Aug 24 2013
By Basem al-Rikabi
Azzaman, August 24, 2013
The southern Province of Dhi Qar has created a key position to be filled by a member of one of the country’s most ancient communities known as Mandeans or the Sabeans.
The new position was announced by Governor Yahya al-Naseri who described it as a gesture that his administration was keen to preserve the community, whose numbers have plunged in less than two decades to nearly 5,000 from 100,000.
Most Sabeans, who have traditionally spoken a variety of Aramaic, used to live in Dhi Qar and its once fabulous marshlands where water was abundant.
Dipping in water or baptism is part of daily rituals for the Sabeans and for centuries they have been Iraq’s best canoe builders and trusted goldsmiths.
It is not clear how many Sabeans remain in the province but governor made the statement about the new post in the presence of the community’s spiritual leader Sheikh Sattar Jabbar al-Hulu.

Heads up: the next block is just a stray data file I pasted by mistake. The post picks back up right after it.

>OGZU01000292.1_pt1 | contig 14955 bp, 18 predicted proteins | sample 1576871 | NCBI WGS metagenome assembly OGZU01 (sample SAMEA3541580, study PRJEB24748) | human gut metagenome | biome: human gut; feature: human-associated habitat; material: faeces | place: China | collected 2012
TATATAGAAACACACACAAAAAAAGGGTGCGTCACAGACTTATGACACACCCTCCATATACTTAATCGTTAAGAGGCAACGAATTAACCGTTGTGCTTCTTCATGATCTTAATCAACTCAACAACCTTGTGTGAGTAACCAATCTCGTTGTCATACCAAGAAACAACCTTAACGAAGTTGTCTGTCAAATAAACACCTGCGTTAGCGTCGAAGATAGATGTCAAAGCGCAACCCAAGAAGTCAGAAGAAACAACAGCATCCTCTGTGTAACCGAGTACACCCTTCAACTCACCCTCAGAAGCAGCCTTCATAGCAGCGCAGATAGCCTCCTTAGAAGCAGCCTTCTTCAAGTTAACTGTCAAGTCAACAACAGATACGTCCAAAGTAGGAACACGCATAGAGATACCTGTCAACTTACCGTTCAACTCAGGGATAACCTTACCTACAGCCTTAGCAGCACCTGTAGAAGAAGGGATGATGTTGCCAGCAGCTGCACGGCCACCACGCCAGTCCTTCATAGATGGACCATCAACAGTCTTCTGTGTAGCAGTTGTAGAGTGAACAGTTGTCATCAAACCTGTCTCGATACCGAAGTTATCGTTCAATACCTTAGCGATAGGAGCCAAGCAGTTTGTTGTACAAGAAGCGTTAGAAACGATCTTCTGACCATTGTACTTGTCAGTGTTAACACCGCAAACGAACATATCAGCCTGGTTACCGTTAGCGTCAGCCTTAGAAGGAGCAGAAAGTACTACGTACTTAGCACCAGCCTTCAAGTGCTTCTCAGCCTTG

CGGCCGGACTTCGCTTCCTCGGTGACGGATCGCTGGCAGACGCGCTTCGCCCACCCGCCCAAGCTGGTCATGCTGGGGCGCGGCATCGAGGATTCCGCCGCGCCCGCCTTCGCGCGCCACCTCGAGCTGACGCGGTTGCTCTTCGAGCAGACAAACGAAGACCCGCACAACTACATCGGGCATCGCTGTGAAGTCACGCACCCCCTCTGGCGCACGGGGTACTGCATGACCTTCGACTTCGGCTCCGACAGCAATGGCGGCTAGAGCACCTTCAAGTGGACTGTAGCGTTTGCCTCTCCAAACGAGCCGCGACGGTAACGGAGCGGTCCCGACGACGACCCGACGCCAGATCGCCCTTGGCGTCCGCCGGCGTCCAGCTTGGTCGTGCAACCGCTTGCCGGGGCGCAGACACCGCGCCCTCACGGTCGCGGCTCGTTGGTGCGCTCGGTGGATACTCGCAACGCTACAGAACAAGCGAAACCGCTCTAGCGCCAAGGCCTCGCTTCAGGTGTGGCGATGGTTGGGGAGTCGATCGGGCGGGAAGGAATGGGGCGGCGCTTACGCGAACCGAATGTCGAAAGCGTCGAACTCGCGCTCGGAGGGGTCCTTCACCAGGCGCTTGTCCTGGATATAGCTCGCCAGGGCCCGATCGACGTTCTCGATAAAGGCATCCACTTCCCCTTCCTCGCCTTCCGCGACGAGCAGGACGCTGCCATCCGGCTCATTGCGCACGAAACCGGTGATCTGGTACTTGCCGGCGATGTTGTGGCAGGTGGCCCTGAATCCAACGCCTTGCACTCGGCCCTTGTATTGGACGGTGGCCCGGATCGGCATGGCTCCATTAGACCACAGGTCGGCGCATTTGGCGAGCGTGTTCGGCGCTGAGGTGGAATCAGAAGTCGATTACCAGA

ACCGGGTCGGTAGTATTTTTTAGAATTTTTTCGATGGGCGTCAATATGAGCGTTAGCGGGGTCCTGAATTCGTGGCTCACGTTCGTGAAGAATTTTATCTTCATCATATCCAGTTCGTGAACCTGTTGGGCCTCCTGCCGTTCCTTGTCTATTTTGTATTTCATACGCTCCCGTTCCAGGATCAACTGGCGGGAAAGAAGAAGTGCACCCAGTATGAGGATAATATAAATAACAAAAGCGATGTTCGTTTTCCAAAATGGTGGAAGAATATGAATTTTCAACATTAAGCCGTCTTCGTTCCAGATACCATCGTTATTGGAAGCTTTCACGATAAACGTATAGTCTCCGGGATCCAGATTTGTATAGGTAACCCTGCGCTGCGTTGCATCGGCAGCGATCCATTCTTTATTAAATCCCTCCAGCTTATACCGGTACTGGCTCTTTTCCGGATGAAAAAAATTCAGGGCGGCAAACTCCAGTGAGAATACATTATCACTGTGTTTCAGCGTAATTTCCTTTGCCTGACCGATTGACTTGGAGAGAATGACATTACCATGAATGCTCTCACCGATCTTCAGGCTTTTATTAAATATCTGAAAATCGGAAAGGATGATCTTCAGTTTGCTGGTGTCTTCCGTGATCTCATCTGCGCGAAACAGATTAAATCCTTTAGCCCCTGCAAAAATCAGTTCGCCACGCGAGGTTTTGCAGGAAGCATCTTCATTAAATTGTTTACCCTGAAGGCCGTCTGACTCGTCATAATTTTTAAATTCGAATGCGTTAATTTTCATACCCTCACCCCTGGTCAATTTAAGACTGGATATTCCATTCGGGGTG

Hulu himself has immigrated with his family to Australia, fleeing a wave of kidnapping and killing directed at his community. More than 800 Sabeans were killed in the years since the 2003-U.S. invasion.
“The sons and daughters of Sabeans are an important and basic social component of the province. It is our responsibility to boost their presence and preserve their history and tradition,” the governor said.
Naseri said the provincial council has agreed to create the post of “adviser for Sabeans affairs” to Dhi Qar’s governor. “I have asked the head of the community to nominate a member to fill in the post. The person will be part of my administration,” he added.
Hulu said his visit was to meet Naseri and congratulate him on his nomination as governor and discuss with him the problems his community faces in the province.
He specifically referred to Souq al-Sheyoukh, a district bordering Iraqi marshlands and traditionally a center of the Sabeans in Iraq.
It was not known exactly where the religion was born, though their leaders trace it to Mesopotamia and date it to pre-Christian times.
Their holding of John the Baptist, a Jewish prophet, as a key saint, they say, is due to their displacement from Mesopotamian to Jerusalem and then back to Iraq, the country of their origin.
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